It always seemed to me that you had to make a choice.
Dave or Jay?
I was, and have always been a Dave Guy.
It was immediate too. When I should have been studying for finals in college, I was watching Late Night With David Letterman on NBC. Remember, there was no internet, no social media, no YouTube videos to share.
You just watched every night and you determined if someone was really cool to hang with based on whether or not they watched. A litmus test of sorts.
Like many kids of that generation, I had grown up with Johnny Carson. I would watch The Tonight Show with my Dad and wonder why Johnny and Ed seemed so goofy.
“They’re drunk,” he would tell me.
So Dave was really the first TV host type who has ever really made me laugh. He was really funny in a way my friends and I could relate to. He turned the entire stale, vanilla talk show template inside out and introduced a new type of authenticity and realness to late night TV that we had never seen before.
Sarcastic, self-deprecating, never taking himself or his guests too seriously. No performer has had a greater influence on my career in media than Dave.
I’m sure he’d be thrilled to hear that.
So when Johnny Carson decided to retire from The Tonight Show to a life of yachting and tennis, it just seemed natural (and correct) that Dave would get the gig. He was the natural choice, the heir apparent, Johnny’s hand-picked successor.
Or so we were led to believe.
Enter an odd looking stand up comedian once described by his good friend (at the time) David Letterman as, “the funniest person I know.”
I liked Jay as one Dave’s best and most frequent guests, (and as Johnny’s occasional fill-in ) but never thought he would be seriously considered for the most coveted job in entertainment. He was the safe choice for NBC. That’s probably why he ended up getting the job.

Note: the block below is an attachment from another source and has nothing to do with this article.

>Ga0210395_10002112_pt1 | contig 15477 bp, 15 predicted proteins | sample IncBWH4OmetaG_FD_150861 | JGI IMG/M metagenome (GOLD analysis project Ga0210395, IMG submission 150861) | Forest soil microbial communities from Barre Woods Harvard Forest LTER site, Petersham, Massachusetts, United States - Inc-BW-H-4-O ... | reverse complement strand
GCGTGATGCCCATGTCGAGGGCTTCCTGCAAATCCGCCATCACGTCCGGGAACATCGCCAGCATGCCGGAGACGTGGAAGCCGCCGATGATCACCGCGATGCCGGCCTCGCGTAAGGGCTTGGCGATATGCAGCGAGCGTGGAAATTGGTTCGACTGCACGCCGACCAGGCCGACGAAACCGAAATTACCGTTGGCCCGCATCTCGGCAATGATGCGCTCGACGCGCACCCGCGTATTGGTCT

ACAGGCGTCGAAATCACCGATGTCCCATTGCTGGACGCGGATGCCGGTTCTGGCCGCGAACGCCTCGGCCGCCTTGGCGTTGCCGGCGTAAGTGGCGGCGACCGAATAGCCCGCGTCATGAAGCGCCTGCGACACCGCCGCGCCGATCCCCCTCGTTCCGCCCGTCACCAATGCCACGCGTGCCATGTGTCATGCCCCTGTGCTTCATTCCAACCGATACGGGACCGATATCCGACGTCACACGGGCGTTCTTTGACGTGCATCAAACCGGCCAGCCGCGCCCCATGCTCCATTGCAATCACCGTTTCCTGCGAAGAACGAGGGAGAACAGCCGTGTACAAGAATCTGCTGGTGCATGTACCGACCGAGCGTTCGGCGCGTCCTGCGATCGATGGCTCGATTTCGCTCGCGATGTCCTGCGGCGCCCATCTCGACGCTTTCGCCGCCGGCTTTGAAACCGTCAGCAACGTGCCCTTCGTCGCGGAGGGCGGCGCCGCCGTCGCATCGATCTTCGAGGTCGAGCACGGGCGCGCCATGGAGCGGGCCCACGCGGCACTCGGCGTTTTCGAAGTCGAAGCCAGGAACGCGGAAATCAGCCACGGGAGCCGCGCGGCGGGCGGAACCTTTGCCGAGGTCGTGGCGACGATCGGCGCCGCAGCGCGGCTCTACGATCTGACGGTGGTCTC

Safe is one thing Dave wasn’t, especially in 1992.
So Dave pouted for awhile and ended up finding a home at CBS as their new late night contender to The Tonight Show and Jay Leno. To the surprise of no one, Dave and Jay’ friendship became strained to say the least. Letterman fans everywhere were outraged and in no mood to concede anything to Leno.
That was Dave’s job! It almost seemed like his birthright.
Subsequently, Jay has become everyone’s favorite punching bag, in large part due to Dave’s relentless drubbing.
One of the things I did like about Jay has been his refusal, for the most part, to respond these attacks, some of which (Jimmy Kimmel, some of Conan O’Briens’s minions) have crossed the line in my opinion. That’s class.
Plus, you know what they say when you’re the top dog?
“Never punch down.”
I admit, my feelings for Jay have softened over the years. While I still consider myself a “Dave Guy”, I don’t really watch his show that often anymore. More often than not, he seems cranky and uninterested–which he probably is after all of these years. Who can blame him? As great of a career as he’s had, he still never got the one gig he desperately wanted.
So when Jay signed off as host of The Tonight Show the other night, I felt empathy for him. He was emotional and real in a way that we’ve never seen before. You can tell that he really loved being the host of that show. I’m sure Jimmy Fallon will do a great job as the next guy to occupy that coveted seat, but I’m not sure he’ll ever love it as much as Jay did.
Jerry Seinfeld, who’s close to both Jay and Dave, put it best recently in an interview with the New York Times. (Click on the link to watch a video of the two he put together.)
They’re intertwined as people,” Seinfeld said of the two hosts. “This is my tribute to everything that was good about their relationship. You see it clearly. I don’t really think there is any place else that you can see it as easily — how much they still think of each other, in a nice way.”
Agreed. And take this bet. At some point over the next year or two, Jay will give Dave his biggest ratings win in years by appearing as a guest on his show.